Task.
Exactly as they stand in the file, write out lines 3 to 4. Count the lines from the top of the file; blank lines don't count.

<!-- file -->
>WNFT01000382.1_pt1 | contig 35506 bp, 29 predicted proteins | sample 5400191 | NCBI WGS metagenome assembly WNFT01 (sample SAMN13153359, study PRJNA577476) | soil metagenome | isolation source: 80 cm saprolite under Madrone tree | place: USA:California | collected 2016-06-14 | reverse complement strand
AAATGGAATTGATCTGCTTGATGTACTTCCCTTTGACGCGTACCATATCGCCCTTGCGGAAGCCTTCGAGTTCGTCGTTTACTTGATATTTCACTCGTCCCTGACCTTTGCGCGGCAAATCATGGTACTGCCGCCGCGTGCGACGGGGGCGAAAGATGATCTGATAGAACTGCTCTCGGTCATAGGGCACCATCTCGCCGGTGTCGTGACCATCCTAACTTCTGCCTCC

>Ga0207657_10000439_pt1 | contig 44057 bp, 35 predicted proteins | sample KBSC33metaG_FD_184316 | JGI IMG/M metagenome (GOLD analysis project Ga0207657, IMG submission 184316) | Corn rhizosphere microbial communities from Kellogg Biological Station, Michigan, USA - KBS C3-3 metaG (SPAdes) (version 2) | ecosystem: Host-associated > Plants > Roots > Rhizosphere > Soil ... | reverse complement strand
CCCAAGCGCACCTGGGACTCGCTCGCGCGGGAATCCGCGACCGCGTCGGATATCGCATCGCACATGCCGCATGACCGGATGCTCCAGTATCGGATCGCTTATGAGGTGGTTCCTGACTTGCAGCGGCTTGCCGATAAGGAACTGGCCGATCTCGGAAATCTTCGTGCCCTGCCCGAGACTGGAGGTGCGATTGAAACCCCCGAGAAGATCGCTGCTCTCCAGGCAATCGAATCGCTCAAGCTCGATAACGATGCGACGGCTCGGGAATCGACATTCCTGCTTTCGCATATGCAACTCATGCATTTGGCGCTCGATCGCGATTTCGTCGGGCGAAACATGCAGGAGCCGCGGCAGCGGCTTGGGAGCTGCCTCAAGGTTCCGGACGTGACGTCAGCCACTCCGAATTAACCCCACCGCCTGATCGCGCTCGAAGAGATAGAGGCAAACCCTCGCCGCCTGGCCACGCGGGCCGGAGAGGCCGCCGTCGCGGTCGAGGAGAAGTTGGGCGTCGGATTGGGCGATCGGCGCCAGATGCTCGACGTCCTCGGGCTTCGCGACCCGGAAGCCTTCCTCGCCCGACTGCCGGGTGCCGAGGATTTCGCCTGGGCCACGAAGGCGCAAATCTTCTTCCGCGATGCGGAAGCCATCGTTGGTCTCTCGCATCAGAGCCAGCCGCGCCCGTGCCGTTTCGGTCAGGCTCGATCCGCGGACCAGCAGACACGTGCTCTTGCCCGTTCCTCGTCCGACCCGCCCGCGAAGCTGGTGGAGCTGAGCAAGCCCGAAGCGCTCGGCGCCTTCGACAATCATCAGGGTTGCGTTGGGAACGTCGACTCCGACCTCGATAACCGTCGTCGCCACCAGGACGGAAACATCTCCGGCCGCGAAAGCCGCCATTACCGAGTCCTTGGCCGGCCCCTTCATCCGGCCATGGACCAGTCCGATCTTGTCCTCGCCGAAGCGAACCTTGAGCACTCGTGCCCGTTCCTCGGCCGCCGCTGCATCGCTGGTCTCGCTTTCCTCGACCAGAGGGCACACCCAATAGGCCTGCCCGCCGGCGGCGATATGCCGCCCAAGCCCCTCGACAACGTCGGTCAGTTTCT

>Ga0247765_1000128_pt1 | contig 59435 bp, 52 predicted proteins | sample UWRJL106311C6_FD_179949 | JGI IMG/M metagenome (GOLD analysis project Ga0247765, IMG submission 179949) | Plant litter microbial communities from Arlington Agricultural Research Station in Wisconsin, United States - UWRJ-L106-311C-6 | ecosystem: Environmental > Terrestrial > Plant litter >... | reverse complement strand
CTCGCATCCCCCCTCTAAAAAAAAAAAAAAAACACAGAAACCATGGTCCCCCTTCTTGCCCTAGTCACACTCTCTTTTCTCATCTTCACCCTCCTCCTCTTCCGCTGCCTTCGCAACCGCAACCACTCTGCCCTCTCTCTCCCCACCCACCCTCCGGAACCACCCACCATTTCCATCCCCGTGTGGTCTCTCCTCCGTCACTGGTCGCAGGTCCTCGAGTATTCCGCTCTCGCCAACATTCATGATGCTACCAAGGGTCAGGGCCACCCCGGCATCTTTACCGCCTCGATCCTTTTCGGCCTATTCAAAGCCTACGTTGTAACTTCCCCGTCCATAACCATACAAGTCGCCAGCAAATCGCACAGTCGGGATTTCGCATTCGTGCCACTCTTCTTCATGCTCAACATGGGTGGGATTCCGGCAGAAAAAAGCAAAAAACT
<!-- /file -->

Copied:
>Ga0207657_10000439_pt1 | contig 44057 bp, 35 predicted proteins | sample KBSC33metaG_FD_184316 | JGI IMG/M metagenome (GOLD analysis project Ga0207657, IMG submission 184316) | Corn rhizosphere microbial communities from Kellogg Biological Station, Michigan, USA - KBS C3-3 metaG (SPAdes) (version 2) | ecosystem: Host-associated > Plants > Roots > Rhizosphere > Soil ... | reverse complement strand
CCCAAGCGCACCTGGGACTCGCTCGCGCGGGAATCCGCGACCGCGTCGGATATCGCATCGCACATGCCGCATGACCGGATGCTCCAGTATCGGATCGCTTATGAGGTGGTTCCTGACTTGCAGCGGCTTGCCGATAAGGAACTGGCCGATCTCGGAAATCTTCGTGCCCTGCCCGAGACTGGAGGTGCGATTGAAACCCCCGAGAAGATCGCTGCTCTCCAGGCAATCGAATCGCTCAAGCTCGATAACGATGCGACGGCTCGGGAATCGACATTCCTGCTTTCGCATATGCAACTCATGCATTTGGCGCTCGATCGCGATTTCGTCGGGCGAAACATGCAGGAGCCGCGGCAGCGGCTTGGGAGCTGCCTCAAGGTTCCGGACGTGACGTCAGCCACTCCGAATTAACCCCACCGCCTGATCGCGCTCGAAGAGATAGAGGCAAACCCTCGCCGCCTGGCCACGCGGGCCGGAGAGGCCGCCGTCGCGGTCGAGGAGAAGTTGGGCGTCGGATTGGGCGATCGGCGCCAGATGCTCGACGTCCTCGGGCTTCGCGACCCGGAAGCCTTCCTCGCCCGACTGCCGGGTGCCGAGGATTTCGCCTGGGCCACGAAGGCGCAAATCTTCTTCCGCGATGCGGAAGCCATCGTTGGTCTCTCGCATCAGAGCCAGCCGCGCCCGTGCCGTTTCGGTCAGGCTCGATCCGCGGACCAGCAGACACGTGCTCTTGCCCGTTCCTCGTCCGACCCGCCCGCGAAGCTGGTGGAGCTGAGCAAGCCCGAAGCGCTCGGCGCCTTCGACAATCATCAGGGTTGCGTTGGGAACGTCGACTCCGACCTCGATAACCGTCGTCGCCACCAGGACGGAAACATCTCCGGCCGCGAAAGCCGCCATTACCGAGTCCTTGGCCGGCCCCTTCATCCGGCCATGGACCAGTCCGATCTTGTCCTCGCCGAAGCGAACCTTGAGCACTCGTGCCCGTTCCTCGGCCGCCGCTGCATCGCTGGTCTCGCTTTCCTCGACCAGAGGGCACACCCAATAGGCCTGCCCGCCGGCGGCGATATGCCGCCCAAGCCCCTCGACAACGTCGGTCAGTTTCT